Real Places: Do Them Right or Don’t Do Them

ACFW Advice, Authors and writing, Friends of ACFW, research, Setting, tips, writing 2 Comments

By Gordon Saunders

I got kicked out of a novel the other day.

Here’s how it happened. I was reading along okay, suspending disbelief and all, sort of getting into the head of the protagonist. She and her friends were ‘vansters,’ that is, they lived in vans and traveled all over the place, the place mostly being southeast England as best I could tell.

Well, they decided to go to France to do some traveling and were going to go via Calais. All well and good. They finally managed to leave Londontown, as she called it, moving toward their Frankish goal. And then up came this:

“After a long drive we arrive in Calais…”

Boom. I pick myself up off the floor. No. From Londontown you can’t arrive in Calais after a long drive. Something about that twenty-or-so miles of water between France and England makes it too difficult for a Volkswagen van even if it will float for a little while. You have to go to Dover or Ramshead or someplace like that and take the ferry or the hovercraft, or maybe go to Kings Cross and drop off your car so you can Chunnel the channel. I’m sorry. You can’t drive there.

And then there was this other novel I fell out of. It wasn’t that anything was wrong, it was just that nothing was right. Given that the novel had the word ‘Paris’ in the title, you’d have thought the author would make use of a little Parisian ambience rather than just identifying the type of place her protagonists entered (a little café) and saying what they ate (some typical French food). This could have been any little French café in Poughkeepsie. She didn’t need Paris to have this café.

But if you’ve been to Paris, you know the names of the places you love. You know how to get there and what shops you pass along the way. You know the sounds and smells and you know that you enter and leave the Ritz from the front door into the Place Vendome which is relatively quiet compared to Rue Rivoli and Place de la Concorde, for example; not a place filled with street noise.

So, in both cases, disbelief crept upon me and overpowered me. I finished the second novel, though not without disappointment. But I put the first one down and didn’t pick it up again. And I haven’t read that second author since.

So here’s my advice, folks: get it right!

If you’re going to say you’re in a particular place in your novel, a place to which your readers may have been, go there first. Take pictures. Take GPS readings so you can find it on a map. Learn the history of that place. Sit there awhile. Hear the noises. Sniff the scents. Feel the weather. Watch the people. If you’re going to drive in France for the first time as an American, note the placement of the signage that makes it impossible, at first, to know which way to go. Notice the motorcycles barreling along on the white dotted-lines between you and your neighboring cars as you sit on the tarmac trying to get out of the city. Don’t make a big deal of them, but mention them. That makes it real.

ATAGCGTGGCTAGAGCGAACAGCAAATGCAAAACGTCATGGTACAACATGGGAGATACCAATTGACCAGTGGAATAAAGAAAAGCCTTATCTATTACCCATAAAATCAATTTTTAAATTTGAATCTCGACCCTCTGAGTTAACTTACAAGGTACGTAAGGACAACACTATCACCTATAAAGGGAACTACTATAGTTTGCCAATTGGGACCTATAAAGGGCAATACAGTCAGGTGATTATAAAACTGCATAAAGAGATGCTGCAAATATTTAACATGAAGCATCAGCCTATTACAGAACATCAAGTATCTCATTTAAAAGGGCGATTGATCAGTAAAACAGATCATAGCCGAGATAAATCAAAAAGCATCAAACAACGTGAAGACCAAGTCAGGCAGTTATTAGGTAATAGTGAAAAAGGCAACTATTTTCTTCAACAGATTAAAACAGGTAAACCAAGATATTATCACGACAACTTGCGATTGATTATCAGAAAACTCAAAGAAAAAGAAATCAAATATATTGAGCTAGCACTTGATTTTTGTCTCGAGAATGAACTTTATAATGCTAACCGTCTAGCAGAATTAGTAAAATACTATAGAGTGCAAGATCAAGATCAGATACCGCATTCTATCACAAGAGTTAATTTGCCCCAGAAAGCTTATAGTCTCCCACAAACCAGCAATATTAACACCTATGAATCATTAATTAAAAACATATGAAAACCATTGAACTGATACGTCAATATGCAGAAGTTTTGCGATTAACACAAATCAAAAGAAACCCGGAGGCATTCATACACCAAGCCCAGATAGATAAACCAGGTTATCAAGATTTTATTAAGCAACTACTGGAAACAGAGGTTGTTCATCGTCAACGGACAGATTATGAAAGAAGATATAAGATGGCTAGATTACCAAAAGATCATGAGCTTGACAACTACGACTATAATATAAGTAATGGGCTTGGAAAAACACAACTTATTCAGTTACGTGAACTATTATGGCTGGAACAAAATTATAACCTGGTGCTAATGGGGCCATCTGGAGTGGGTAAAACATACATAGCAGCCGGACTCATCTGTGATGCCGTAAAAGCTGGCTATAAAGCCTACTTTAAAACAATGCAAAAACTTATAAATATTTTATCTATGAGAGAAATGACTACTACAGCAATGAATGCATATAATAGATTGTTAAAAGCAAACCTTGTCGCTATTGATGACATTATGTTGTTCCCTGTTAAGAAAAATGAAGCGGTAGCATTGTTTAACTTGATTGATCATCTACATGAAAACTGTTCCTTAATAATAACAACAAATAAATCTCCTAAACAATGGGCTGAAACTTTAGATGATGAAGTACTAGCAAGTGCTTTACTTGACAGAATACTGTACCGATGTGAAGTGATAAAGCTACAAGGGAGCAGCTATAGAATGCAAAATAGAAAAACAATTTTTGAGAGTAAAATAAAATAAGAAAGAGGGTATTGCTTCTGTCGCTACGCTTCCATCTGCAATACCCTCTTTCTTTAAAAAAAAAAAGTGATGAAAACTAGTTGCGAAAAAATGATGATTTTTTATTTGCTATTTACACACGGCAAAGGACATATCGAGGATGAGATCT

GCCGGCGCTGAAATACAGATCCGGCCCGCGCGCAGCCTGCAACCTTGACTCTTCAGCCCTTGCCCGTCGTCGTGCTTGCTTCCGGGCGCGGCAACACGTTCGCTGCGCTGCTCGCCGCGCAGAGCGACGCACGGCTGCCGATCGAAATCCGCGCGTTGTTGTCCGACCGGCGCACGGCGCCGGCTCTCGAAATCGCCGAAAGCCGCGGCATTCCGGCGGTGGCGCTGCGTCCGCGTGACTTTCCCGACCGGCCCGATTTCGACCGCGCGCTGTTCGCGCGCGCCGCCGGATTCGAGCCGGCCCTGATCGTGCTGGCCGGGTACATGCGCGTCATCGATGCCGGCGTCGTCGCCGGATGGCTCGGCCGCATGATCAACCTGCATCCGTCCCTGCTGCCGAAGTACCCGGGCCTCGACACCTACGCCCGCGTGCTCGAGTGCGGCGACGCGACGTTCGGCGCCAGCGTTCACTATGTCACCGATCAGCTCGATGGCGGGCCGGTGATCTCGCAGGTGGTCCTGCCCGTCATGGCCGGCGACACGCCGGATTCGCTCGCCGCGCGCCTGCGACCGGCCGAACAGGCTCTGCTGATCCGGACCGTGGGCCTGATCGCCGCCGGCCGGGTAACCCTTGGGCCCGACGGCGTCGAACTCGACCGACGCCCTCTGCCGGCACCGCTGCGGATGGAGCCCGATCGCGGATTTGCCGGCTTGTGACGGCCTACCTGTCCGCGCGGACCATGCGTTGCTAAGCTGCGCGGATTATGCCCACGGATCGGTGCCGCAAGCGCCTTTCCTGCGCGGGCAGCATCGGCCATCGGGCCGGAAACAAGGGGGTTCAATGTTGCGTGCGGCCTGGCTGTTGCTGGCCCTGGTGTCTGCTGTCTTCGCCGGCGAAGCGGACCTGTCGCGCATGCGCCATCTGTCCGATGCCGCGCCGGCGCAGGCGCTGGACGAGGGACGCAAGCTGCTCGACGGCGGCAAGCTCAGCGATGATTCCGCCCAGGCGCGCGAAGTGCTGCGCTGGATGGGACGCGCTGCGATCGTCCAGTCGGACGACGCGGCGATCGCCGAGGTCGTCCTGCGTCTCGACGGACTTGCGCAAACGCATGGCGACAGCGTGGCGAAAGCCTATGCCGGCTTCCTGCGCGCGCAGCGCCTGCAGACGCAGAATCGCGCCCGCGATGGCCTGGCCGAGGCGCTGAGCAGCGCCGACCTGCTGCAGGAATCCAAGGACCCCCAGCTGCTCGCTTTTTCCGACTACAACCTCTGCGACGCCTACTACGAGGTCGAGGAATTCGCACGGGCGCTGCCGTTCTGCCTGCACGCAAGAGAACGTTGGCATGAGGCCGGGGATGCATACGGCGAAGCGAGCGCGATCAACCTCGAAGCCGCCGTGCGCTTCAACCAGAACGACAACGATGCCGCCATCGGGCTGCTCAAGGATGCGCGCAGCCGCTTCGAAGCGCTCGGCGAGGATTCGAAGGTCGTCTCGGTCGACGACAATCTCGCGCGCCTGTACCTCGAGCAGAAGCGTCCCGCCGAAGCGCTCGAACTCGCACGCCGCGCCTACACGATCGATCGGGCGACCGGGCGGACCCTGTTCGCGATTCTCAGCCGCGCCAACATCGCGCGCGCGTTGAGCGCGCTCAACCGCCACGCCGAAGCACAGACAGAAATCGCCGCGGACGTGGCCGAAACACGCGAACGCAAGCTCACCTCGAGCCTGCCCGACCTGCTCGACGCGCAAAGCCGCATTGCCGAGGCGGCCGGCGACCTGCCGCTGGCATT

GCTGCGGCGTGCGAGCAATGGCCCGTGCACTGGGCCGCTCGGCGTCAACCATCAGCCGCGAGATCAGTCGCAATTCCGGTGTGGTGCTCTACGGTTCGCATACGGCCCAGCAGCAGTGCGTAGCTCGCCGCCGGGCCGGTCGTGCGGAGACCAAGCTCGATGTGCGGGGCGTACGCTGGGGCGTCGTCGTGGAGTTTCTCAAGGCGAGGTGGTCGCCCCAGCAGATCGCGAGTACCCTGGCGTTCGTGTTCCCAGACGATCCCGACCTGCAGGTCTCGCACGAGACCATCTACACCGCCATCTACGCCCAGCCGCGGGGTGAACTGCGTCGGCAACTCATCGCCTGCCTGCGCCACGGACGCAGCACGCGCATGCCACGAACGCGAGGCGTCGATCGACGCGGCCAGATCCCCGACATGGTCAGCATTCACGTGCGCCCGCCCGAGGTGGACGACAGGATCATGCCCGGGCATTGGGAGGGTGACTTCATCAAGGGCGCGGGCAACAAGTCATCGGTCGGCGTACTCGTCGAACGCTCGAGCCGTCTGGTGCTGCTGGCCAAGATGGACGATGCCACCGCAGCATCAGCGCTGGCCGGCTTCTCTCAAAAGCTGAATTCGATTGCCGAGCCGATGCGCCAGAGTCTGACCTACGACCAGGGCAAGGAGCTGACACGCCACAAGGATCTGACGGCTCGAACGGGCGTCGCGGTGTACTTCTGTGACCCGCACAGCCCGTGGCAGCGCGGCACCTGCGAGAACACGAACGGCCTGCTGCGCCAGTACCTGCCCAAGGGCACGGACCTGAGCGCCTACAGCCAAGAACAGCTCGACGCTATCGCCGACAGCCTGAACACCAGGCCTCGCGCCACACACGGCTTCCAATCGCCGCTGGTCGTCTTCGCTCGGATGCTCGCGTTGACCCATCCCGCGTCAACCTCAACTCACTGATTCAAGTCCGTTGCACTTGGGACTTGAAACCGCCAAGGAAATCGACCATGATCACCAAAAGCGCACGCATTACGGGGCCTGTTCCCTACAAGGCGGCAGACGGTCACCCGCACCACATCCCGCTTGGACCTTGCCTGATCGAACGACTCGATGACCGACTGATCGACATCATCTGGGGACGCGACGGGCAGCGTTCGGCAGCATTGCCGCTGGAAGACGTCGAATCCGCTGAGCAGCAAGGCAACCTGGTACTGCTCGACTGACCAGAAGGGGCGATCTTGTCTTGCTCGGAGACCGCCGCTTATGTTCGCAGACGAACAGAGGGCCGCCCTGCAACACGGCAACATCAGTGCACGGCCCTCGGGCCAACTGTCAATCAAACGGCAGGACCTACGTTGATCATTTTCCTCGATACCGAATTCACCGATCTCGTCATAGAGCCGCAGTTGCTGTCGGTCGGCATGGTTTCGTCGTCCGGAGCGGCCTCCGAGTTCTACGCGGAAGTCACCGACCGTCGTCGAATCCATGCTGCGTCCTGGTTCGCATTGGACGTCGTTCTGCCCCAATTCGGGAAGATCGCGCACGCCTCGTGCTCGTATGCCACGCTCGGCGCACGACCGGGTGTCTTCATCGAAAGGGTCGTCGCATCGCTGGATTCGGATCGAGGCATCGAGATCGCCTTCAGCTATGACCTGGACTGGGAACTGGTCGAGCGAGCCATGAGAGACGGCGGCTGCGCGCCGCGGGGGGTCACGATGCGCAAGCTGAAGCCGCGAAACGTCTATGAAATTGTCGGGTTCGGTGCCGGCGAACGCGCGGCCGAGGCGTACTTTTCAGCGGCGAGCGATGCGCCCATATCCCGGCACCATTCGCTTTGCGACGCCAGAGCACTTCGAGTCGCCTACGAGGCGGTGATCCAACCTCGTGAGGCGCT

Okay. That’s off my chest. And here’s the summary: if you give the promise of a place, get it right. Leave your readers saying, “Yeah! It was just like that!” Or forget the specific place. Do a generic. Do real places right or don’t do them at all.

Leave your readers saying, “Yeah! It was just like that!” Or forget the specific place. @mediaropa #ACFWBlogs #writetip #critiques #ACFWCommunity Click To Tweet

Gordon Saunders at Gullfoss, Iceland

Dr. Gordon Saunders writes history and fantasy for Young Adults. Growing up in Boston, and living in four countries in Europe for over 25 years, gave him an eagerness to share in a concrete way principles we need for living today despite our context and conditions.

Comments 2

  1. Excellent! Hats off! I was just having ponderings (I made up that word.) about this subject this morning. And it’s not just places that we should be researching. We also need to research the issues and the history that we present in the stories we want to tell. If we are doing mystery or crime fiction, we need to know about the law and police procedures. I think this particularly important when we write for children and youth. They know that fiction is fiction, but they also don’t know. Some of my husband’s college students were a little wistful not to find the platform for Hogwart’s at King’s Cross. Fiction can be that powerful. A young person I know got into trouble with the police, but he thought he knew how to help himself in that situation. He didn’t; he was using info that he had gleaned from TV crime shows.

    1. Thanks for your comment, Nancy. The post I’m submitting this month relates to your suggestions (“How HiFi is your Hi-Fi? That Is: How High Fidelity is Your Historical Fiction?”). About Hogwarts: the Kings Cross platform transmogrified from a little alcove outside the station with a grocery cart embedded in a brick wall to a much bigger deal inside––complete with entrance fee and rope barriers like you find in airports. To my knowledge, however, you can’t actually get to Hogwarts from there. But if you walk a little farther, you can get to France (via the Chunnel). And that’s almost as good.

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